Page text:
Massachusetts Daily Collegian

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A free and responsible press serving the UMass community since 1890

Massachusetts Daily Collegian

A free and responsible press serving the UMass community since 1890

Massachusetts Daily Collegian

‘Natural Born Killers’: How far is too far?

A film with undying infamy
(Courtesy of Natural Born Killers on IMDB)

It tends to go without saying that murder is a sort of taboo topic, though you wouldn’t be able to tell by looking at some of the media produced by our society in this era. With a true crime or murderer profile published with remarkable consistency no matter where you look, it’s safe to assume we’re rather obsessed with the subject.

This is what makes Oliver Stone’s “Natural Born Killers” such an interesting film: its infamy, as it shocked and disgusted some of the most loyal fans of horror and murder fiction alike. Infamy is a sort of fame in its own right of course, which has cemented the 1994 film in the hearts of a few devoted fans, some of whom took that devotion to the extreme.

“Natural Born Killers” peers into the lives of newlyweds Mickey (Woody Harrelson) and Mallory (Juliette Lewis). The misunderstood and malicious pair intend to right the wrongs of their equally troubled pasts. They plan to accomplish this via a nationwide killing spree, as, you guessed it, “Natural Born Killers.” As media and police tail their every move, the two become iconoclasts to the troubled youth of America, both on and off the screen.

The film feels quite reminiscent of a Quentin Tarantino film and is in fact based on a Tarantino script. Dutch angles are employed in many of the tense moments of the film in order to draw attention to how similar the “heroes” and “villains” are. By framing both sides similarly, the film assumes that both have flawed views on society and their roles in it. The film’s relative uncertainty in its style also relates back the troubled and fragmented pasts of our protagonists and how they act out of confusion rather than hatred. However, this exact romanticizing of murders has proved to quite literally be deadly.

Usually, I believe the themes of a film serve as a driving force for its relevance and use in society as well as its connection with the viewer. I wouldn’t call “Natural Born Killers” a film with merit, per se. I find it to be an interesting time capsule for a generation long passed. I think it spoke to a generation where hyper-violence began to become a less niche aspect of media, specifically for younger children. This sort of weaponized masculinity proved to be disastrous in later years, with groups around the nation claiming to have predicted it.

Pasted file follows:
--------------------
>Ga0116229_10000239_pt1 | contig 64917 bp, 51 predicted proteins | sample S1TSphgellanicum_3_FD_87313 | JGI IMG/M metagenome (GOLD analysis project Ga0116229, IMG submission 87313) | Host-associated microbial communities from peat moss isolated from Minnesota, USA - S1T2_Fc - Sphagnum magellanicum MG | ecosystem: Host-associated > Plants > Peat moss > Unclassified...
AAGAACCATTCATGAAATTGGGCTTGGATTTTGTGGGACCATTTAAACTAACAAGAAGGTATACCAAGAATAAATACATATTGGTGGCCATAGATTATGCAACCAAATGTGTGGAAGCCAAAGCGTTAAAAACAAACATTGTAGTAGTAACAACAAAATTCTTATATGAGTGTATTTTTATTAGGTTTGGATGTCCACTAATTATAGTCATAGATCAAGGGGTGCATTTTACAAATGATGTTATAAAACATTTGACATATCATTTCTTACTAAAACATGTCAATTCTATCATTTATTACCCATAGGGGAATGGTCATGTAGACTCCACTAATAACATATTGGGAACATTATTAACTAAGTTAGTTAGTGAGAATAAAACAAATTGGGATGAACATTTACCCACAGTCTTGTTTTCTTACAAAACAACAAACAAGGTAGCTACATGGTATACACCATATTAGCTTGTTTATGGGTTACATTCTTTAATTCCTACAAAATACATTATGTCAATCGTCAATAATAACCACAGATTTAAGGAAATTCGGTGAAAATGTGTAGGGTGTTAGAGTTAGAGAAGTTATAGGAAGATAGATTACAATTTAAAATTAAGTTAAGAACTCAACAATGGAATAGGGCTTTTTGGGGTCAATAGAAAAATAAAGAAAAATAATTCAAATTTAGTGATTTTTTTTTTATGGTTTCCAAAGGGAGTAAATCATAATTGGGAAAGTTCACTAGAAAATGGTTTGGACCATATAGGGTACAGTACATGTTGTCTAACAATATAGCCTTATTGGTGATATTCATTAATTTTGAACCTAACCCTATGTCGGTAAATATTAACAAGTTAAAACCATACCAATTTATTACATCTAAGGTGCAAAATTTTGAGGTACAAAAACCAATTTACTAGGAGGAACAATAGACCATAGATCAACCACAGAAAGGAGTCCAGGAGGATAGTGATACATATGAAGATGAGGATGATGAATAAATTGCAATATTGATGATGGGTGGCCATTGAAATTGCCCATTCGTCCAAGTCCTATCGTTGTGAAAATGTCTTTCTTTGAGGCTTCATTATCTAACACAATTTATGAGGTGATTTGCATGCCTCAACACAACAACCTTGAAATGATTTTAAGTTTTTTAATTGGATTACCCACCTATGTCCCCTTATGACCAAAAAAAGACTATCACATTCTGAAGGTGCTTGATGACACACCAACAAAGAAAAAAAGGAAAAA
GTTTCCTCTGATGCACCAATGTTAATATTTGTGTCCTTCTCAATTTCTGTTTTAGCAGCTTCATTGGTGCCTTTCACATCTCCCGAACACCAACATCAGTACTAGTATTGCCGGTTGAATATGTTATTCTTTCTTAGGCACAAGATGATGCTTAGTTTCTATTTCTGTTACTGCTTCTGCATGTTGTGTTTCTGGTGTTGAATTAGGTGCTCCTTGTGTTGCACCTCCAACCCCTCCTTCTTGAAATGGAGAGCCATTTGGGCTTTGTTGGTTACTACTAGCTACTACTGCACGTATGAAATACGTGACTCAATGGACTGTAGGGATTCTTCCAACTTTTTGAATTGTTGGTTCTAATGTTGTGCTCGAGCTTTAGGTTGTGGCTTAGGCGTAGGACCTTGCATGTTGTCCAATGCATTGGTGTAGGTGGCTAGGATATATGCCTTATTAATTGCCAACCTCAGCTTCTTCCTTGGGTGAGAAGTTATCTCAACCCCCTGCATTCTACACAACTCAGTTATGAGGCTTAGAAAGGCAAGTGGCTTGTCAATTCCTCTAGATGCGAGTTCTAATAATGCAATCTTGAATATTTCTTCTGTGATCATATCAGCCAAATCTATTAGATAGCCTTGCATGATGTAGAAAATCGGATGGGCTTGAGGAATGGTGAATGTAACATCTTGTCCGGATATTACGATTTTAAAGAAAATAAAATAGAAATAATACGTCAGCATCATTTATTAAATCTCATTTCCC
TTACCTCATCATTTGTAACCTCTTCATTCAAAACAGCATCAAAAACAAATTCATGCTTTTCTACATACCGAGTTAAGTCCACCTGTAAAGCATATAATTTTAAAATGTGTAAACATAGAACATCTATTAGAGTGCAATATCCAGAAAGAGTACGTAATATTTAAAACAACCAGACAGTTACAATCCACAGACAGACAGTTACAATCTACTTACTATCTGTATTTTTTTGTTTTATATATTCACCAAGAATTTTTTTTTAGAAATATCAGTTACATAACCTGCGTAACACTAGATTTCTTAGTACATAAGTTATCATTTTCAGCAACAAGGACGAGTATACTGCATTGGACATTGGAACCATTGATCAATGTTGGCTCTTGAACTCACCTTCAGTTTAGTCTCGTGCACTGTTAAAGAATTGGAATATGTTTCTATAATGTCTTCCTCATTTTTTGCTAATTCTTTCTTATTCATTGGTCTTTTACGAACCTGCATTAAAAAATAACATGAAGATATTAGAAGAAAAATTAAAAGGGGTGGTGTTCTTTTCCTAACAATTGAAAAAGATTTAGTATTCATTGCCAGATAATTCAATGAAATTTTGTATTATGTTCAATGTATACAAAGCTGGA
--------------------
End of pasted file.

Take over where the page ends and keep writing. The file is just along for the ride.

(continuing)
In this time leading up to the Columbine mass shooting in 1999 and other such events, studios had a sort of free range for filmmaking and loved this freedom. This rapid consumption characterized the radical 90s. It puzzles me to this day just how odd this era proved to be.

“Natural Born Killers” gained much of its infamy from a string of “copycat killers” with varying relations and correlation to the film. I actually spent the most amount of “research” on this particular topic, as the sheer amount of killings with an effort to connect it to this film is somewhat mind-boggling. Most notably, the Columbine killers seemed to have a sort of obsession with the film’s characters and their tragic love. This, among other high profile instances of killers having some sort of affinity to the film sprung several large lawsuits against the filmmakers as well as the studio.

Try as they may, studios still tend to find themselves giving far too much credit to murders on the small and big screens. As much as “Natural Born Killers”is seen as a troubling portrayal of serial killers, newer productions by Netflix, as described in this Collegian article, FX, Fox and other studios in the “True Crime” genre that we’ve all grown to love commit some of the same faults we condemn “Natural Born Killers” for. An overwhelming majority of the killings attributed to this film were committed by teenagers and young adults, speaking to parenting rather than media. It remains up to parents to control how they choose to raise their children and what values they wish to instill them with.

Jackson Walker can be reached at [email protected].

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    david r leavittApr 27, 2019 at 8:08 pm

    It does not say in this storyline, but actually, this movie is heavily patterned after Badland’s… the story of Charles Starkweather and his girlfriend who went on a crime spree after the murders of her parents.